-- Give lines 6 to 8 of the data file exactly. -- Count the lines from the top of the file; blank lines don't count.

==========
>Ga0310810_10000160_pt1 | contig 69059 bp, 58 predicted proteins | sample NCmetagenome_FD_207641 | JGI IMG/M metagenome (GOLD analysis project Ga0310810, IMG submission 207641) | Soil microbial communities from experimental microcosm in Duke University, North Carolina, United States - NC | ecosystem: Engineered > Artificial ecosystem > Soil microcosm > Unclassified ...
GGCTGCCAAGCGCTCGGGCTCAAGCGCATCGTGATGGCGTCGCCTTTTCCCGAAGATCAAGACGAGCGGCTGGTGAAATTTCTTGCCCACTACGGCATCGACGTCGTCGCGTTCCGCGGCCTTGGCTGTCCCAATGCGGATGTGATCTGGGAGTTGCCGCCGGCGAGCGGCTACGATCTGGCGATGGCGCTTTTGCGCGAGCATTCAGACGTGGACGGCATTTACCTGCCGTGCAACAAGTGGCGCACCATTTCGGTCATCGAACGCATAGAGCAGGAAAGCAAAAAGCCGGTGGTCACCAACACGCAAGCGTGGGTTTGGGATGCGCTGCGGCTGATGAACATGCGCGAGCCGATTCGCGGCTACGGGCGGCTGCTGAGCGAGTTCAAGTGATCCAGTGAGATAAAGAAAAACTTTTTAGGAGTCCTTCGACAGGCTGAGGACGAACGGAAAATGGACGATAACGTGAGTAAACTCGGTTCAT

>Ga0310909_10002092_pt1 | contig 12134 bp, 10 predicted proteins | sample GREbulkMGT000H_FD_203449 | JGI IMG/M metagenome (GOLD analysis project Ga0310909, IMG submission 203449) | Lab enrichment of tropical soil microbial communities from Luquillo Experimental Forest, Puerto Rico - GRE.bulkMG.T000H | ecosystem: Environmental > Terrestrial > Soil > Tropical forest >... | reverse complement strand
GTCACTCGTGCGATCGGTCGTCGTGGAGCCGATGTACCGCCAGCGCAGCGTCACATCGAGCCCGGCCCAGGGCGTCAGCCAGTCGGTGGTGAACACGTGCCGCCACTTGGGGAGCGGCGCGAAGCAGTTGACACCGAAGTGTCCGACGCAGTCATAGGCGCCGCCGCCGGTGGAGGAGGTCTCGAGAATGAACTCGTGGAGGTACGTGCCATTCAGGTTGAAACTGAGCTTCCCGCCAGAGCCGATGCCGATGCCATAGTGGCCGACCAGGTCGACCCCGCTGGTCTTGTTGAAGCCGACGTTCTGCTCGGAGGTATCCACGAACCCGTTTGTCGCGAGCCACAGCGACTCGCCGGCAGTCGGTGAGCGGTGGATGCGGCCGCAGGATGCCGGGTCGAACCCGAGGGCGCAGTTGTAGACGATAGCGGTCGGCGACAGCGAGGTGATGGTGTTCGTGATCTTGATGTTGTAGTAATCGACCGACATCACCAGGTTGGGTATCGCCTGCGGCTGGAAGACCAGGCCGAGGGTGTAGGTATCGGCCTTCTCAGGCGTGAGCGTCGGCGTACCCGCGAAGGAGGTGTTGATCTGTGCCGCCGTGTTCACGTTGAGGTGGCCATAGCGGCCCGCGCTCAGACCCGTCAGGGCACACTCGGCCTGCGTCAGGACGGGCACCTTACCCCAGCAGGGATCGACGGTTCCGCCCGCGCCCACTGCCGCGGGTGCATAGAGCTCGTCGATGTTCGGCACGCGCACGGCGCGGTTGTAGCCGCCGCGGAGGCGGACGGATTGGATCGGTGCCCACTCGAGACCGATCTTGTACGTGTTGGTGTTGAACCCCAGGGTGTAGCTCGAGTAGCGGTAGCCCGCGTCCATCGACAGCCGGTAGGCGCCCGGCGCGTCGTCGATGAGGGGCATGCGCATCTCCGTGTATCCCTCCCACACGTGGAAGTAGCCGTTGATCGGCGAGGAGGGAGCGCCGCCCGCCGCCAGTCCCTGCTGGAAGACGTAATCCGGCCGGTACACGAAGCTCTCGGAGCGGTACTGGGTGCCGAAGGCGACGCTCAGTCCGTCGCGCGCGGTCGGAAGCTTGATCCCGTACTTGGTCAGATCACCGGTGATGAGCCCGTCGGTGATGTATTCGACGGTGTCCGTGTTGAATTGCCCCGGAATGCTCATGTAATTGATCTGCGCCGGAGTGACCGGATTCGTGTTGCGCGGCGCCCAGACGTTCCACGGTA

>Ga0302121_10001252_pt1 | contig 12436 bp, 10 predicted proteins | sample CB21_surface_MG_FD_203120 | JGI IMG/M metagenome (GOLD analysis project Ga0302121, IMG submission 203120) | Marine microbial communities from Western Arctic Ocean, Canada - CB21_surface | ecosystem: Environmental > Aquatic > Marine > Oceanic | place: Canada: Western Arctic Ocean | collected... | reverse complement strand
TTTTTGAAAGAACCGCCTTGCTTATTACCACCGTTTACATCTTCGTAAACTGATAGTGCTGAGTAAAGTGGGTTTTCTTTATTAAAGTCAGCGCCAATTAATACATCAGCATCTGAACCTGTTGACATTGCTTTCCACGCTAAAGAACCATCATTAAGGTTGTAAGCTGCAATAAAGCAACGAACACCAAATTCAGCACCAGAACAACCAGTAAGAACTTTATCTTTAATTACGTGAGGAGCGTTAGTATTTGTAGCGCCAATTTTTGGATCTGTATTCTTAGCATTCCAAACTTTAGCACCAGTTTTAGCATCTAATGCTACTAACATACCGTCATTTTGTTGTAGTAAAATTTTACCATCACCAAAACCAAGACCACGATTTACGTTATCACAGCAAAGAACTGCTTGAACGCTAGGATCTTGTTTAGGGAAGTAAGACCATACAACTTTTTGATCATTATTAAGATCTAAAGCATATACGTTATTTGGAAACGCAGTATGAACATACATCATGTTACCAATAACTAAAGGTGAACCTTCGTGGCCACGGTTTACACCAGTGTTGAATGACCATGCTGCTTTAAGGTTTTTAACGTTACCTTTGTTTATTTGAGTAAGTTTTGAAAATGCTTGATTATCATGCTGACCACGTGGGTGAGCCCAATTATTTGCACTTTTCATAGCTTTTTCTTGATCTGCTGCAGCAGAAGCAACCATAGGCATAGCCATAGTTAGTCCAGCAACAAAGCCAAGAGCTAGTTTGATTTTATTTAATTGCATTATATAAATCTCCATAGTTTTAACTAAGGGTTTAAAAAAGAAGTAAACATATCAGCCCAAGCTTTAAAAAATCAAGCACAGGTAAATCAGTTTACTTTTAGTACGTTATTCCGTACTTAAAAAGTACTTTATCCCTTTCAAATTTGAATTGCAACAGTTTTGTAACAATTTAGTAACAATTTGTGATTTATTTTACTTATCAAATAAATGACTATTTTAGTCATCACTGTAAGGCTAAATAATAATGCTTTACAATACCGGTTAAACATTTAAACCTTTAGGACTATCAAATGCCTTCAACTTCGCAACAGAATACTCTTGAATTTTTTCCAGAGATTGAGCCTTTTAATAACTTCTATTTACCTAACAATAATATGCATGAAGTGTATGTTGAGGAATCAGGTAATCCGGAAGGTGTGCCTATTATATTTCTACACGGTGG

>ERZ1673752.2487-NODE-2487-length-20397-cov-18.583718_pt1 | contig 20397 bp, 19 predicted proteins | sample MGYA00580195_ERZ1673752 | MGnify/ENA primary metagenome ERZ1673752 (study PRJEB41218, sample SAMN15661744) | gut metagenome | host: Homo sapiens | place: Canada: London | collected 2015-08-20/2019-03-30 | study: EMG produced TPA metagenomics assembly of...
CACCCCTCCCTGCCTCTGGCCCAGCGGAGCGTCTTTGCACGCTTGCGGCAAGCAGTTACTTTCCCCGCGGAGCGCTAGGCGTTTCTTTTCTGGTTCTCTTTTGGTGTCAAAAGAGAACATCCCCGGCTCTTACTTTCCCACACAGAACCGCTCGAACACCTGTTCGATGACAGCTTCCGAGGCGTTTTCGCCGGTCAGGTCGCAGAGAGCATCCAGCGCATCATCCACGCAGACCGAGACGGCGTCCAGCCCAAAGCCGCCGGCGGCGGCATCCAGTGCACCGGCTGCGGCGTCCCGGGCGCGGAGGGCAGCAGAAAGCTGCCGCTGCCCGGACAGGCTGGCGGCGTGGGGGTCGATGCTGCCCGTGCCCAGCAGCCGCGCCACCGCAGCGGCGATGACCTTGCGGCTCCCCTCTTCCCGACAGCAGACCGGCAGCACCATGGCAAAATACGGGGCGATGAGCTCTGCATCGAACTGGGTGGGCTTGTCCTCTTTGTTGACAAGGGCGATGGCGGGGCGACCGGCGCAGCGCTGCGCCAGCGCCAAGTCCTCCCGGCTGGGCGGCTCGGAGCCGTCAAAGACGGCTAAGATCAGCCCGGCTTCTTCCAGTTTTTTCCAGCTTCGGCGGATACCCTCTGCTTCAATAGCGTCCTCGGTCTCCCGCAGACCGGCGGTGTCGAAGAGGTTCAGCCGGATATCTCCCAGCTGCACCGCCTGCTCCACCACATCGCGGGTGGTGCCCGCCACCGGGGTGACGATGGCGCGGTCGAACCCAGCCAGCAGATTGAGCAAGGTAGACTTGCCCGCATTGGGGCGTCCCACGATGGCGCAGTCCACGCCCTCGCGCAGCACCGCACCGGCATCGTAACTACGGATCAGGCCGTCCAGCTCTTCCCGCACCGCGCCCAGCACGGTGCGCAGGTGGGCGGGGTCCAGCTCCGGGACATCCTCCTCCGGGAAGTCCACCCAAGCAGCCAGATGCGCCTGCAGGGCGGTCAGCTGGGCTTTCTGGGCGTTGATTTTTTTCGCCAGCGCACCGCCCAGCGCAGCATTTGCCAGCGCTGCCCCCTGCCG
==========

TTTTTGAAAGAACCGCCTTGCTTATTACCACCGTTTACATCTTCGTAAACTGATAGTGCTGAGTAAAGTGGGTTTTCTTTATTAAAGTCAGCGCCAATTAATACATCAGCATCTGAACCTGTTGACATTGCTTTCCACGCTAAAGAACCATCATTAAGGTTGTAAGCTGCAATAAAGCAACGAACACCAAATTCAGCACCAGAACAACCAGTAAGAACTTTATCTTTAATTACGTGAGGAGCGTTAGTATTTGTAGCGCCAATTTTTGGATCTGTATTCTTAGCATTCCAAACTTTAGCACCAGTTTTAGCATCTAATGCTACTAACATACCGTCATTTTGTTGTAGTAAAATTTTACCATCACCAAAACCAAGACCACGATTTACGTTATCACAGCAAAGAACTGCTTGAACGCTAGGATCTTGTTTAGGGAAGTAAGACCATACAACTTTTTGATCATTATTAAGATCTAAAGCATATACGTTATTTGGAAACGCAGTATGAACATACATCATGTTACCAATAACTAAAGGTGAACCTTCGTGGCCACGGTTTACACCAGTGTTGAATGACCATGCTGCTTTAAGGTTTTTAACGTTACCTTTGTTTATTTGAGTAAGTTTTGAAAATGCTTGATTATCATGCTGACCACGTGGGTGAGCCCAATTATTTGCACTTTTCATAGCTTTTTCTTGATCTGCTGCAGCAGAAGCAACCATAGGCATAGCCATAGTTAGTCCAGCAACAAAGCCAAGAGCTAGTTTGATTTTATTTAATTGCATTATATAAATCTCCATAGTTTTAACTAAGGGTTTAAAAAAGAAGTAAACATATCAGCCCAAGCTTTAAAAAATCAAGCACAGGTAAATCAGTTTACTTTTAGTACGTTATTCCGTACTTAAAAAGTACTTTATCCCTTTCAAATTTGAATTGCAACAGTTTTGTAACAATTTAGTAACAATTTGTGATTTATTTTACTTATCAAATAAATGACTATTTTAGTCATCACTGTAAGGCTAAATAATAATGCTTTACAATACCGGTTAAACATTTAAACCTTTAGGACTATCAAATGCCTTCAACTTCGCAACAGAATACTCTTGAATTTTTTCCAGAGATTGAGCCTTTTAATAACTTCTATTTACCTAACAATAATATGCATGAAGTGTATGTTGAGGAATCAGGTAATCCGGAAGGTGTGCCTATTATATTTCTACACGGTGG

>ERZ1673752.2487-NODE-2487-length-20397-cov-18.583718_pt1 | contig 20397 bp, 19 predicted proteins | sample MGYA00580195_ERZ1673752 | MGnify/ENA primary metagenome ERZ1673752 (study PRJEB41218, sample SAMN15661744) | gut metagenome | host: Homo sapiens | place: Canada: London | collected 2015-08-20/2019-03-30 | study: EMG produced TPA metagenomics assembly of...
CACCCCTCCCTGCCTCTGGCCCAGCGGAGCGTCTTTGCACGCTTGCGGCAAGCAGTTACTTTCCCCGCGGAGCGCTAGGCGTTTCTTTTCTGGTTCTCTTTTGGTGTCAAAAGAGAACATCCCCGGCTCTTACTTTCCCACACAGAACCGCTCGAACACCTGTTCGATGACAGCTTCCGAGGCGTTTTCGCCGGTCAGGTCGCAGAGAGCATCCAGCGCATCATCCACGCAGACCGAGACGGCGTCCAGCCCAAAGCCGCCGGCGGCGGCATCCAGTGCACCGGCTGCGGCGTCCCGGGCGCGGAGGGCAGCAGAAAGCTGCCGCTGCCCGGACAGGCTGGCGGCGTGGGGGTCGATGCTGCCCGTGCCCAGCAGCCGCGCCACCGCAGCGGCGATGACCTTGCGGCTCCCCTCTTCCCGACAGCAGACCGGCAGCACCATGGCAAAATACGGGGCGATGAGCTCTGCATCGAACTGGGTGGGCTTGTCCTCTTTGTTGACAAGGGCGATGGCGGGGCGACCGGCGCAGCGCTGCGCCAGCGCCAAGTCCTCCCGGCTGGGCGGCTCGGAGCCGTCAAAGACGGCTAAGATCAGCCCGGCTTCTTCCAGTTTTTTCCAGCTTCGGCGGATACCCTCTGCTTCAATAGCGTCCTCGGTCTCCCGCAGACCGGCGGTGTCGAAGAGGTTCAGCCGGATATCTCCCAGCTGCACCGCCTGCTCCACCACATCGCGGGTGGTGCCCGCCACCGGGGTGACGATGGCGCGGTCGAACCCAGCCAGCAGATTGAGCAAGGTAGACTTGCCCGCATTGGGGCGTCCCACGATGGCGCAGTCCACGCCCTCGCGCAGCACCGCACCGGCATCGTAACTACGGATCAGGCCGTCCAGCTCTTCCCGCACCGCGCCCAGCACGGTGCGCAGGTGGGCGGGGTCCAGCTCCGGGACATCCTCCTCCGGGAAGTCCACCCAAGCAGCCAGATGCGCCTGCAGGGCGGTCAGCTGGGCTTTCTGGGCGTTGATTTTTTTCGCCAGCGCACCGCCCAGCGCAGCATTTGCCAGCGCTGCCCCCTGCCG